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10 Jun 2020, 19:41 UTC A new set of precision distance measurements made with an international collection of radio telescopes have greatly increased the likelihood that theorists need to revise the “standard model” that describes the fundamental nature of the Universe.The new distance measurements allowed astronomers to refine their calculation of the Hubble Constant, the expansion rate of the Universe, a value important for testing the theoretical model describing the composition and evolution of the Universe. The problem is that the new measurements exacerbate a discrepancy between previously measured values of the Hubble Constant and the value predicted by the model when applied to measurements of the cosmic microwave background made by the Planck satellite.“We find that galaxies are nearer than predicted by the standard model of cosmology, corroborating a problem identified in other types of distance measurements. There has been debate over whether this problem lies in the model itself or in the measurements used to test it. Our work uses a distance measurement technique completely independent of all others, and we reinforce the disparity between measured and predicted values. It is likely that the basic cosmological model involved in the predictions is the problem,” said James Braatz, of the National Radio Astronomy Observatory ... Next Previous
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20 May 2020, 12:00 UTC Observations made with the European Southern Observatory’s Very Large Telescope (ESO’s VLT) have revealed the telltale signs of a star system being born. Around the young star AB Aurigae lies a dense disc of dust and gas in which astronomers have spotted a prominent spiral structure with a ‘twist’ that marks the site where a planet may be forming. Next Previous
NASA's Goddard Space Flight Center 30 Jun 2020, 15:00 UTC Measurements from NASA’s Transiting Exoplanet Survey Satellite (TESS) have enabled astronomers to greatly improve their understanding of the bizarre environment of KELT-9 b, one of the hottest planets known.
Max Planck Institute for Radio Astronomy 29 Jun 2020, 15:55 UTC Betelgeuse, the bright star in the constellation of Orion, has been fascinating astronomers in the recent months because of its unusually strong decline in brightness. Scientists have been discussing a number of scenarios trying to explain its behaviour. Now a team led by Thavisha Dharmawardena of the Max Planck Institute for Astronomy have shown that most likely unusually large star spots on the surface of Betelgeuse have caused the dimming. Their results rule out the previous conjecture that it was dust, recently ejected by Betelgeuse, which obscured the star. The results are published today in the journal The Astrophysical Journal Letters
NASA's Goddard Space Flight Center 26 Jun 2020, 12:13 UTC The galaxy known as NGC 5907 stretches wide across this image. Appearing as an elongated line of stars and dark dust, the galaxy is categorized as a spiral galaxy just like our own Milky Way. In this new image from the NASA/ESA Hubble Space Telescope, we don’t see the beautiful spiral arms because we are viewing it edge-on, like looking at the rim of a plate. It is for this reason that NGC 5907 is also known as the Knife Edge galaxy.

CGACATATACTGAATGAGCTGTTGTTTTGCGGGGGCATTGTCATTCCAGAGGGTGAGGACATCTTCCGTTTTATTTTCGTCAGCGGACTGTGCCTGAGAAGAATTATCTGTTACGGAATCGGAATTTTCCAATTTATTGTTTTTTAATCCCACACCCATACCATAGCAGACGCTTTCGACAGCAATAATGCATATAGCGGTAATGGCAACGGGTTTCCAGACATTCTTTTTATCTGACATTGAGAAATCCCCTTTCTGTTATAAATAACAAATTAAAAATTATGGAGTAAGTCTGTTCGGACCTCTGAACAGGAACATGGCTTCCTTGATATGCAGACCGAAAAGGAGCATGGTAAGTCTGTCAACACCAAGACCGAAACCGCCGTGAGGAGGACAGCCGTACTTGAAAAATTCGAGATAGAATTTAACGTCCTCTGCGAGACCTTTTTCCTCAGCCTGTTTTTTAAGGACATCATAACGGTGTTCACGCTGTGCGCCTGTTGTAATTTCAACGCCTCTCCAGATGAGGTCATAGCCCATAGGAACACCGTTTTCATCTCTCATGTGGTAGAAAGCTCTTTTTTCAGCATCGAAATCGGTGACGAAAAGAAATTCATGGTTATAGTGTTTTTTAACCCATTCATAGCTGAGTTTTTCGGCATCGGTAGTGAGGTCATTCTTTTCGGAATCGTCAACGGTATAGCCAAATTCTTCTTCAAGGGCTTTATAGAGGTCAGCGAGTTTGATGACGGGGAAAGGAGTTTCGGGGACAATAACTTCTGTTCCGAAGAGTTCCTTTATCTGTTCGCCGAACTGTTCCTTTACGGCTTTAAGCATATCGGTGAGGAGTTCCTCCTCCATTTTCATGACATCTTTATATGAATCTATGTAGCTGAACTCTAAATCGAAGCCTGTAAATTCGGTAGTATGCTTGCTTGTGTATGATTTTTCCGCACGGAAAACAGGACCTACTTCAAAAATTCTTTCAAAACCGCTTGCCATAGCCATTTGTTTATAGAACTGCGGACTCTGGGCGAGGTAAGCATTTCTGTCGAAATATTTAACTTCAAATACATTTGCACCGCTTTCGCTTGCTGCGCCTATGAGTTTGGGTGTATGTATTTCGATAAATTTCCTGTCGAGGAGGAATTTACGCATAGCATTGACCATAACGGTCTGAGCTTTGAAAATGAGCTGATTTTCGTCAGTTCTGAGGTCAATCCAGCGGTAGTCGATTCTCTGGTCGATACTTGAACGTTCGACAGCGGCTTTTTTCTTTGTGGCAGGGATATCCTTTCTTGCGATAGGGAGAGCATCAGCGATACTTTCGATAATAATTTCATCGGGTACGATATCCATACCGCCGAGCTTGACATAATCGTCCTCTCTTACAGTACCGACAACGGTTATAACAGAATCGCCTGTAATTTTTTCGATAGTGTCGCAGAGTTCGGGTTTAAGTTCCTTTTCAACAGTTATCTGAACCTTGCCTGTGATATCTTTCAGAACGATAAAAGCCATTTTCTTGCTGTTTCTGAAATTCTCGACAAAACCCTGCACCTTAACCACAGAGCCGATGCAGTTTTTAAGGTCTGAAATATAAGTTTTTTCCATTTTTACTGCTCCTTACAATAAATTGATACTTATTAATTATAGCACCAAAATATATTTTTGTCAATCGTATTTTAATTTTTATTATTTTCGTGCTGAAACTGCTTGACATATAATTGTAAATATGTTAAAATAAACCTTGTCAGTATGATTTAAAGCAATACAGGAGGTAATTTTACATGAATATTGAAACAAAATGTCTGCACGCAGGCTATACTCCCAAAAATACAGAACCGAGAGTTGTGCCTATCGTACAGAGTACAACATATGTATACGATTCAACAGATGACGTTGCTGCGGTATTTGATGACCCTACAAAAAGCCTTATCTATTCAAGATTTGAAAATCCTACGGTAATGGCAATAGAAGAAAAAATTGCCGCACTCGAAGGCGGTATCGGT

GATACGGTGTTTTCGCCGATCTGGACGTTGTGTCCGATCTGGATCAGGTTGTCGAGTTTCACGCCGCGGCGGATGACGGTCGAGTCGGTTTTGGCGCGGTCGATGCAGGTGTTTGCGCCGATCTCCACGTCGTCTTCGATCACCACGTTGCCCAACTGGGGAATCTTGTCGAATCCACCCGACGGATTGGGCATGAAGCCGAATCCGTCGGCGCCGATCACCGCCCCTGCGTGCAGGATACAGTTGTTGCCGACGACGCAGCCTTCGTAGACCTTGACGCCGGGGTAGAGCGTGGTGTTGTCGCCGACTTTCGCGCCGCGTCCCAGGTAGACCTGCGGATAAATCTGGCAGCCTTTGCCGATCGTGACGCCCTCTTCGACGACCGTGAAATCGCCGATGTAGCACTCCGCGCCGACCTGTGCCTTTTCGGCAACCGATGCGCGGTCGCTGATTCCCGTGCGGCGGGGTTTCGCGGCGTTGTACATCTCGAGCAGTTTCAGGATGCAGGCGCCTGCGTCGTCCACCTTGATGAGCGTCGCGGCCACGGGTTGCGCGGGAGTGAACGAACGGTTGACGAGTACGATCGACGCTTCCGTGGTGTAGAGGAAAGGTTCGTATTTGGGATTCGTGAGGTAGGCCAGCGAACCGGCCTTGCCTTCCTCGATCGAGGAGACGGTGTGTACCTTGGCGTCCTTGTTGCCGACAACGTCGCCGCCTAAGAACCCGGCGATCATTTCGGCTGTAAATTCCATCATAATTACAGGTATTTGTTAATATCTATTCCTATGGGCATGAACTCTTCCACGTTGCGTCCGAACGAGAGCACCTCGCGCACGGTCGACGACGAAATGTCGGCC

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First Exposed Planetary Core Discovered – An Extremely Unusual Planet in the So-Called “Neptune Desert”2 Jul 2020, 08:38 UTC The newly discovered Neptune-sized exoplanet TOI 849 b orbits its star in just 18 hours and offers a unique opportunity to peer inside a planet to investigate how planets form. Was it like Jupiter before its atmosphere was stripped or did it fail to form one in the first place?
Universe Today 1 Jul 2020, 04:08 UTC When NASA’s new Perseverance Martian rover launches in a little over a month it will have a small robotic stow-away on board. Ingenuity is a small helicopter, with a fuselage about the size of a softball and two extending rotors that measure about 4 feet across. It was attached to the bottom of the rover’s chassis in April, and NASA recently released details about it’s technically challenging release process.
Lights in the Dark 30 Jun 2020, 19:11 UTC The Sun is awesome. I mean, never mind that it contains 99% of all the mass in the Solar System, that it supplies our planet with the energy needed to sustain life, that its constantly-blowing solar wind helps keep some of those nasty cosmic particles out of the planetary neighborhood, and that it makes a bright sunshiny day on Earth possible (but remember to wear sunscreen!) In addition to all that, it’s also just really, really cool. In the hot sense, of course. But even on the Sun a little rain must fall…just not like it does here.
Centauri Dreams 30 Jun 2020, 16:17 UTC Red dwarf stars have fascinated me for decades, ever since I learned that a potentially habitable planet around one might well be tidally locked. Trying to imagine a living world with a sun that didn’t move in the sky was the kind of exercise that I love about science fiction, where playing with ideas always includes a vivid visual element. What kind of landscapes would a place like this offer to the view? What kind of weather would tidal lock conjure? Stephen Baxter’s novel Proxima (Ace, 2014) is a wonderful exercise in such world-building.
Bad Astronomy 30 Jun 2020, 13:00 UTC We know that a monster asteroid impact killed off the (non-avian) dinosaurs at the end of the Cretaceous Period. Sixty-six million years ago, a 10-kilometer wide space rock slammed into the Earth just off the coast of modern-day Yucatan, blasting a crater 150 kilometers wide and setting off a chain of catastrophic climate events that wiped out 75% of all species on the planet.